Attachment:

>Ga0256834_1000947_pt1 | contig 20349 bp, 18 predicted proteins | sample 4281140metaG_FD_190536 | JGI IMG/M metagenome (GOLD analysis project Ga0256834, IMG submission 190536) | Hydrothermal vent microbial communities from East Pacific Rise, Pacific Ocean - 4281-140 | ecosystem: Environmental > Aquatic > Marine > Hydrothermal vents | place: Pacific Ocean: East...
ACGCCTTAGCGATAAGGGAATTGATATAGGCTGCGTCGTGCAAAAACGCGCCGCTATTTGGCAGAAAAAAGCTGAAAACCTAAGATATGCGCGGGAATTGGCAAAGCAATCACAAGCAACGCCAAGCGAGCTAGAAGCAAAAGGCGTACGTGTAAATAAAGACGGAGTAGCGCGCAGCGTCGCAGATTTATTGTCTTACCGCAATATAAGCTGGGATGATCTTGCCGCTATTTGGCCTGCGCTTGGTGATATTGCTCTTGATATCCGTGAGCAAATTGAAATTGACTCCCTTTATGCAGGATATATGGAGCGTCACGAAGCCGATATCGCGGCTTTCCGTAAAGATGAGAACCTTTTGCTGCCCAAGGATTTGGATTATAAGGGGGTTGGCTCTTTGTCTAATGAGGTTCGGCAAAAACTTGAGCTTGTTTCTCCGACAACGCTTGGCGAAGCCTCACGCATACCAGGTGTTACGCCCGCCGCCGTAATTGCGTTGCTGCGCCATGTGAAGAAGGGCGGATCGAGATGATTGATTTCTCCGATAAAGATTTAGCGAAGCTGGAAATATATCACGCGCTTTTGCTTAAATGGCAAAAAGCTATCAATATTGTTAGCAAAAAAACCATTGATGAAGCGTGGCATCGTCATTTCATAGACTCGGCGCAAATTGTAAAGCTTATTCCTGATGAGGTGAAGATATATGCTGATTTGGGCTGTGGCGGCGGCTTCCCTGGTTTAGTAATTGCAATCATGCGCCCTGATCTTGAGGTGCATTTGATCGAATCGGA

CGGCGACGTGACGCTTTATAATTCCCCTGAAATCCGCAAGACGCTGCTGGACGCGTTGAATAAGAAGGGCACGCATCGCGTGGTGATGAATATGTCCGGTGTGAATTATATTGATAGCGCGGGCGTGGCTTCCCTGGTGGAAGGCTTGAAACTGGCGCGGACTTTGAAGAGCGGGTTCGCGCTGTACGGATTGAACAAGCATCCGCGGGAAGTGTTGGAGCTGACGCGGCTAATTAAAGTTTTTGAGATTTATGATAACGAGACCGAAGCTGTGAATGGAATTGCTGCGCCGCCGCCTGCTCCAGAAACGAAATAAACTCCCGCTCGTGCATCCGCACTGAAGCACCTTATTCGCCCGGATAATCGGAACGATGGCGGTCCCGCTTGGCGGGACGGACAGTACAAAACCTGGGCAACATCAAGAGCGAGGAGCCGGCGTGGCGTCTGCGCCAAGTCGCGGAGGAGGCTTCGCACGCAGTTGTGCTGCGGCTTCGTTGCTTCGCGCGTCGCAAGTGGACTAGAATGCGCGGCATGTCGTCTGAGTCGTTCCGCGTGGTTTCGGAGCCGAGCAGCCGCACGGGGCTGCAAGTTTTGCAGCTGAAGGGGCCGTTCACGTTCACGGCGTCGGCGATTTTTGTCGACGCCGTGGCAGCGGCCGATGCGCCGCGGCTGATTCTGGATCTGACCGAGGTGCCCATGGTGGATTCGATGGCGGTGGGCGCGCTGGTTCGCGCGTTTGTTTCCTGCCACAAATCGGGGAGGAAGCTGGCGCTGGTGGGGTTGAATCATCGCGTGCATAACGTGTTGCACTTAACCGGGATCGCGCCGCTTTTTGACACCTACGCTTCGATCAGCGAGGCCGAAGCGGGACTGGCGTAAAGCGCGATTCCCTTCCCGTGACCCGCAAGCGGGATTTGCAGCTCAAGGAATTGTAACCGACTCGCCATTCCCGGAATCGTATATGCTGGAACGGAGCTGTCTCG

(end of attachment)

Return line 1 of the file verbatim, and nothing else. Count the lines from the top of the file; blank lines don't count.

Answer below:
>Ga0256834_1000947_pt1 | contig 20349 bp, 18 predicted proteins | sample 4281140metaG_FD_190536 | JGI IMG/M metagenome (GOLD analysis project Ga0256834, IMG submission 190536) | Hydrothermal vent microbial communities from East Pacific Rise, Pacific Ocean - 4281-140 | ecosystem: Environmental > Aquatic > Marine > Hydrothermal vents | place: Pacific Ocean: East...